REP. Vic Fazio of California, chairman of the Democratic Congressional Campaign Committee, has concluded that Democrats up for election and reelection in November cannot run on President Clinton's record and be successful. So, as a professional political strategist, he has, as they say in the business, ``gone negative.''
What's alarming is not that he is engaging in negative campaigning, but who he is directing it at - not politicians, but people of faith. Mr. Fazio leveled a measured attack on the role of people of faith in the Republican Party, stating, ``Republicans accept the religious right and their tactics at their own peril, for these activists are demanding their rightful seat at the table, and that is what the American people fear the most.'' Fazio further states that, ``Obviously, I certainly believe that Christians can participate in politics, they can do so across the spectrum, but I don't think that taking over the political party of Lincoln is necessarily good for the country.''
Politics is a rough game and those who enter the arena as candidates have to be prepared to have their thoughts and actions scrutinized and criticized, sometimes in hurtful and unfair ways. It comes with the territory. Now chairman Fazio wants to apply those same ``no holds barred'' rules to attacks on voters themselves. In this he goes too far.
Fazio's attack harkens back to the worst of the 1950s' Joe McCarthy, Roy Cohn, and John Birch Society tactics of whipping up support by appealing to prejudice. Remember when John Kennedy's presidential campaign provoked national debate because he was Roman Catholic? Many of us lived through those times, felt the bigotry, and understand the effectiveness of those prejudices.
In a hatchet job that makes Lee Atwater look like a schoolmarm by comparison, Fazio is making a calculated effort to shift the debate away from the president's mixed record as a world leader and the disarray and broken promises that have characterized this administration. The strategy is despicable. And it is incredibly hypocritical.
Those who vote their consciences are vilified if their consciences include a religious faith and a moral code based on that faith. Here, the unpardonable sin is to use politics to impose a personal view with a religious grounding on society as a whole. But, of course, that is what politics is all about. Fazio does not sound the alarm against ``fire breathing'' health-care reformers who pursue policies that limit choices; mandate lower levels of health care; and radically alter a system that most people want to preserve.
The president and Hillary Rodham Clinton, while campaigning and now from the White House, appeal to ideals, to a moral sense, to core beliefs that inspire their policies on everything from health care and welfare reform to crime control, foreign policy, and public service. Both Clintons credit their religious faith as a source of many of their convictions. In fact, most Americans would do the same.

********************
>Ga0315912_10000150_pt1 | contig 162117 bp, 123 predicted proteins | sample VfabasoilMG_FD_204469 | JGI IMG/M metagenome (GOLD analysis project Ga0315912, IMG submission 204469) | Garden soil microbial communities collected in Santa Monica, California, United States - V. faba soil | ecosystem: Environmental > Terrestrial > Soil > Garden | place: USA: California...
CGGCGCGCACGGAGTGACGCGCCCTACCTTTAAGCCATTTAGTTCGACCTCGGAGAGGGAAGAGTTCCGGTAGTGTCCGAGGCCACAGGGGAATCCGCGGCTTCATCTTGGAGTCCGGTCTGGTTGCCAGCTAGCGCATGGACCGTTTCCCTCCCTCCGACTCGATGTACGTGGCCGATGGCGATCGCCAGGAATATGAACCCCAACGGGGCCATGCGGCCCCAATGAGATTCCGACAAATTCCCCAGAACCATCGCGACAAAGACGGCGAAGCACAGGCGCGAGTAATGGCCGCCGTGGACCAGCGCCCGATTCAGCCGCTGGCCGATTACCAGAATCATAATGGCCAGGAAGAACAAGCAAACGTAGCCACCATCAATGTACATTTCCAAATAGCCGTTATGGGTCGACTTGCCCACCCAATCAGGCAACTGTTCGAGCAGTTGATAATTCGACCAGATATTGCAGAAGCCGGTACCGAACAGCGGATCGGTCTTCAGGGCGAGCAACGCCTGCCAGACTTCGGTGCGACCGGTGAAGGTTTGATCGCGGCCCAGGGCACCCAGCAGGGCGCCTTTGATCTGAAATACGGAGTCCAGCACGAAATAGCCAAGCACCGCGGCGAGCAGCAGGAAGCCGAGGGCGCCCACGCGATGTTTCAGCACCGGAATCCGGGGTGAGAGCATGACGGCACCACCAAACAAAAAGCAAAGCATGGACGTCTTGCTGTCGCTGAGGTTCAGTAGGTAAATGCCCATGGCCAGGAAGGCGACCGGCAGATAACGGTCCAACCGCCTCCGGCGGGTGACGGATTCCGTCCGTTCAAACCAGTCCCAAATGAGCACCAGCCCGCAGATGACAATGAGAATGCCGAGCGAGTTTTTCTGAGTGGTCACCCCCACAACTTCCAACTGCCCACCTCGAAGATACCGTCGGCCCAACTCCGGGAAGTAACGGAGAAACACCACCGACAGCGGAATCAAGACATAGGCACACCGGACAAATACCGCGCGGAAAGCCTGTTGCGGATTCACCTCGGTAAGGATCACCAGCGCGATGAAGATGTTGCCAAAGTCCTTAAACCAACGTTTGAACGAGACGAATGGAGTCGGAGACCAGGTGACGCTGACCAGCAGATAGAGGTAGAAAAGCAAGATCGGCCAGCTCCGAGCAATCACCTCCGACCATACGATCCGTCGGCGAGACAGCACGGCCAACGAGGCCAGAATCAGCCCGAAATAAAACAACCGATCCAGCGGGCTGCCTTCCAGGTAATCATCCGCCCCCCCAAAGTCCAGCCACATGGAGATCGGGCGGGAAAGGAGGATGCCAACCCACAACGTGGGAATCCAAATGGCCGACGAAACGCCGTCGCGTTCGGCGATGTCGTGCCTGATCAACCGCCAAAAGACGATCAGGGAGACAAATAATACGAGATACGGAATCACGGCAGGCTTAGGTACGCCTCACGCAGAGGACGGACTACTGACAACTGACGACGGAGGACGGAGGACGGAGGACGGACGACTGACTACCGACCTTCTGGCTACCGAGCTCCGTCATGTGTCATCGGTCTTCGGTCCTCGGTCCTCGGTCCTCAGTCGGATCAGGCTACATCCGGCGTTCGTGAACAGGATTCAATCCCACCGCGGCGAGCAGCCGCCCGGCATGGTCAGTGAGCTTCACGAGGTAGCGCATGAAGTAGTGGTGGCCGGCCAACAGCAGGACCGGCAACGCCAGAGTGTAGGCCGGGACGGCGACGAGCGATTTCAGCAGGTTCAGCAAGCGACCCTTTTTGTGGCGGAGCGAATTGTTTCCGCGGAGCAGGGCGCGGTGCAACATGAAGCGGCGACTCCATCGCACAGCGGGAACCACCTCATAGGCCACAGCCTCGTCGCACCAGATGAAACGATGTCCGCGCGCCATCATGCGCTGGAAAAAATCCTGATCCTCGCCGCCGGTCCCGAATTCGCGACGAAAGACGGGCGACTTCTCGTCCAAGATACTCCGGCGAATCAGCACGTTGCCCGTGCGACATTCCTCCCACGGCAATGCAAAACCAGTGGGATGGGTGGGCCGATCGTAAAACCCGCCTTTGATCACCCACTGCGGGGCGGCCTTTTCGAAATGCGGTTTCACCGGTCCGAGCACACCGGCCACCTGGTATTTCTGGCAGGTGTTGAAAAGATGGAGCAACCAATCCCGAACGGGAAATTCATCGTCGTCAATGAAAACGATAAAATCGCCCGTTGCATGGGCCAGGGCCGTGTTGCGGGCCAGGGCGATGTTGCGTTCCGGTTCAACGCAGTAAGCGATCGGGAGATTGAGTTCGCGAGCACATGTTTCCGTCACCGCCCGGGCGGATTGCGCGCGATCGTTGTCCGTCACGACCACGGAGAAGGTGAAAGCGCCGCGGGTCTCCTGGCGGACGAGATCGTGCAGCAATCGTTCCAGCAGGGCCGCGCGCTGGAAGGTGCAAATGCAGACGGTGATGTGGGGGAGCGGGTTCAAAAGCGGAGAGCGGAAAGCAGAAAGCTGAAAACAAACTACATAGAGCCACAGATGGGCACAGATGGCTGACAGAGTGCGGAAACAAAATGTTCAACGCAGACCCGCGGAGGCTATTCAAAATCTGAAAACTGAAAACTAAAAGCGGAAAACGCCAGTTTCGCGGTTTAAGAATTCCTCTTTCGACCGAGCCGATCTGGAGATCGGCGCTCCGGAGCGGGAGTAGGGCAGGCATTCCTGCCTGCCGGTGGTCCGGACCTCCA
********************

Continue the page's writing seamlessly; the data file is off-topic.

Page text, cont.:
How should we respond to such attacks? First, the Clintons should lead their party away from prejudice-for-the-sake-of-votes. Both have talked about their religious beliefs and how those beliefs enliven their public lives. Religion bashing should be red-lined from the top down.
Second, all Americans need to let it be known that attacks on religious beliefs threaten all people of faith and that such tactics will not be effective. Democracy demands this. One's vote is not less valuable because one gains inspiration and insight from the Bible, the Koran, the Talmud, or any other writings considered holy by people of faith. Those in the Fazio mold need to be reminded of this.
Finally, Americans should force national leaders to run on their record. With the presidency, the House, and the Senate all controlled by the Democratic Party, it is almost inconceivable that the leaders of that party, and candidates endorsed by that party, must hide from the party's record. The issue is neither the religious right nor the radical left; it is the religious bigotry that is creeping into politics.
Alexis de Tocqueville said, ``Liberty regards religion as the safeguard of morality, and morality as the best security of law and the surest pledge of the duration of freedom.'' Democracy begins to dissolve when the people to whom it is entrusted collectively lose their moral compass - a compass which, for many of us, has its basis in religious faith. To campaign against such ideas is both foolish and dangerous.